8 Feb 2012
The Science of Toymaking
|Eastcolight founders Salley Sze and Andy Sze hold two of their latest products: the ball-shaped Planetarium, which projects star charts as it plays music; and the Dr Mike HD Digital Microscope, which displays tiny objects on a TV screen|
In his showroom packed with gadgets designed to turn youngsters into budding scientists, Andy Sze disagrees with those who speak of toymaking as a “sunset industry.”
“In the end, the ones who will survive are those with their own brands and innovative, creative ideas, which make them financially substantial enterprises,” says the CEO of Eastcolight (Hong Kong) Ltd.
Mr Sze founded Eastcolight in 1991 with his wife, Salley, who is company Vice President and General Manager. They are mindful of lessons learned in their early days of operation.
“We started from zero, and we had to do everything on our own,” says Ms Sze, recalling how Eastcolight began with a line of toy “slot-car” racing sets. She says it wasn’t long before they found themselves struggling amid fierce competition.
“Our margin was very low and getting lower, so we switched our focus to educational toys such as telescopes and microscopes,” she says.
Reaching for the Stars
Eastcolight's LCD Digital Telescope, featuring high-quality optics and electronic components, has helped build the company's reputation for value-for-money educational toys
“Twenty years ago, it was easier to start a business in toys. If you simply had a product, you could sell it. But nowadays, it’s totally different,” says Mr Sze, adding that research and development talent in Hong Kong is a key to success.
“The thing you must have is good R&D capabilities, and then you must incorporate that with high technology,” he says, noting that Hong Kong also serves as Eastcolight’s marketing nerve centre for a branch office in Macau and showroom in the mainland city of Guangzhou.
Their current distribution network, which covers more than 100 countries, has generated double-digit sales growth in recent years, with the company striking deals to make science-themed toys for such global brands as Discovery Channel and National Geographic.
Hong Kong R&D
Like others in the toy industry, Eastcolight faces a number of challenges, including rising wages, keeping up with safety standards and the multi-language packaging required by their various markets. Protecting intellectual property is also a concern. But Ms Sze says Hong Kong helps keep those problems from spinning out of control.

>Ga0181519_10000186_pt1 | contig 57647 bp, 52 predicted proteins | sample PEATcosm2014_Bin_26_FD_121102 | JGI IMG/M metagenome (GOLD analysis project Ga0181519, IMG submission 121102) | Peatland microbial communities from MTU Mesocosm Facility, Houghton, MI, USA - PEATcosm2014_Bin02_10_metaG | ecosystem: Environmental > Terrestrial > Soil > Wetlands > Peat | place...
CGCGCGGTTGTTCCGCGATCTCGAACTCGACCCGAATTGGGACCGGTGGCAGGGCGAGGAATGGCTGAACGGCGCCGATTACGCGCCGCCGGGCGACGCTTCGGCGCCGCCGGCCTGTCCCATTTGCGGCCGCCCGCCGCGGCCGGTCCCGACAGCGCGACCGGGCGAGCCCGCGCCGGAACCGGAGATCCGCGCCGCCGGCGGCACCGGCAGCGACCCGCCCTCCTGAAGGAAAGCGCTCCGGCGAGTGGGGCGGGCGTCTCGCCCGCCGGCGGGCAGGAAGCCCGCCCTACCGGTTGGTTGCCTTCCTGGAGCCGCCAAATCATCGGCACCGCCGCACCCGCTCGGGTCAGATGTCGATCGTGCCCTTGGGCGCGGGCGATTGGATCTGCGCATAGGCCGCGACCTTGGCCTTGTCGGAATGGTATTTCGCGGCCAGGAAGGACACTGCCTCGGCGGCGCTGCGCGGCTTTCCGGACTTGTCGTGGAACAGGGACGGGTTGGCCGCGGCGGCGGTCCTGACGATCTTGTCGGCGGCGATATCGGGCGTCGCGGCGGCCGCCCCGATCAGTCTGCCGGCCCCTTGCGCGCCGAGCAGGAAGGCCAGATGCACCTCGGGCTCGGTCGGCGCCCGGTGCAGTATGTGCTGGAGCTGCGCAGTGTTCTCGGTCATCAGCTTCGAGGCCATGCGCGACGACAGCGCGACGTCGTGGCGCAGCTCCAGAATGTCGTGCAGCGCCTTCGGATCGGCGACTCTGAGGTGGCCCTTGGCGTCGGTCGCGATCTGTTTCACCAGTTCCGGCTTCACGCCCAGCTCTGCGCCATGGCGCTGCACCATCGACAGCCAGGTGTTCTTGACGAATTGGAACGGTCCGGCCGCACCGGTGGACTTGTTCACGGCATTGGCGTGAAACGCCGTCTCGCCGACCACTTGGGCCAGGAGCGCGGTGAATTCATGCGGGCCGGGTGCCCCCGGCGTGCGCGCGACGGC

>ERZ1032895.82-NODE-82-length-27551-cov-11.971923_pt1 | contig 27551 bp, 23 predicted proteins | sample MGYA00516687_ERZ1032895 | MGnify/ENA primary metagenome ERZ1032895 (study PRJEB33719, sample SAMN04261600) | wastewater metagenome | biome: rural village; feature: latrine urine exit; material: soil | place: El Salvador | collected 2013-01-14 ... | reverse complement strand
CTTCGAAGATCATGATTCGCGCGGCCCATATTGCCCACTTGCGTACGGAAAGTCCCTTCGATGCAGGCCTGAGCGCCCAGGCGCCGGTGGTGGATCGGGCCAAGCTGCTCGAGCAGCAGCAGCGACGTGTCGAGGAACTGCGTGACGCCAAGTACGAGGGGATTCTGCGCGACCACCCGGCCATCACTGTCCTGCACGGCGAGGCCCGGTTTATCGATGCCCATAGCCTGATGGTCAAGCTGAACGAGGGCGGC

“Hong Kong has a relatively stable economy, as well as advanced legal and political systems,” says Ms Sze. “Most importantly, the quality of employees is the reason for our success. We have our R&D department here, so Hong Kong is the heart of the whole corporation.”
She also credited the Hong Kong Trade Development Council for helping Eastcolight and other small and medium-sized enterprises. “Product magazines, exhibitions and mission tours to help understand emerging markets are among the services it offers,” she says, adding that Eastcolight is focused on such emerging markets as Russia, South America, Turkey and across Asia, including the mainland.
“We have just started selling our products on the mainland, with 10 self-owned sales counters in Beijing, Shanghai and Chengdu, as well as more than 60 retail points around China,” says Ms Sze. “So this is also a new opportunity.”
Fun and Function
Eastcolight’s Master of Spy toy
“I think nowadays parents are looking for some educational value as well as good play value with high technology. Innovation that’s fun is what is most important for kids,” says Ms Sze. “Another challenge is that people expect to spend less, but want more value. The life cycle of products is getting shorter and shorter because people constantly want something new.”
Quality and high technology are also critical in competing with the digital world. “Kids nowadays get to use computers or smartphones much earlier than ever before. Our toys target the eight-plus age range, and more high-tech products can suit 14-year-olds or even adults,” she says, noting that some Eastcolight telescopes have earned praise from professional astronomers. “I think toys are really something of a necessity for kids. No matter how bad the economy, parents will still spend on their children.”
Eastcolight’s founders also advise aspiring entrepreneurs to focus on their strengths and find specialty sectors in which they can excel – even if that means taking chances.
“It’s never been easy to start a toy business. I think, most importantly, you must love this industry, and you need to understand the market because it changes so quickly,” Ms Sze advises. “If you are doing business, you must also take some affordable risks. Don’t be too conservative.”
Eastcolight (Hong Kong) Ltd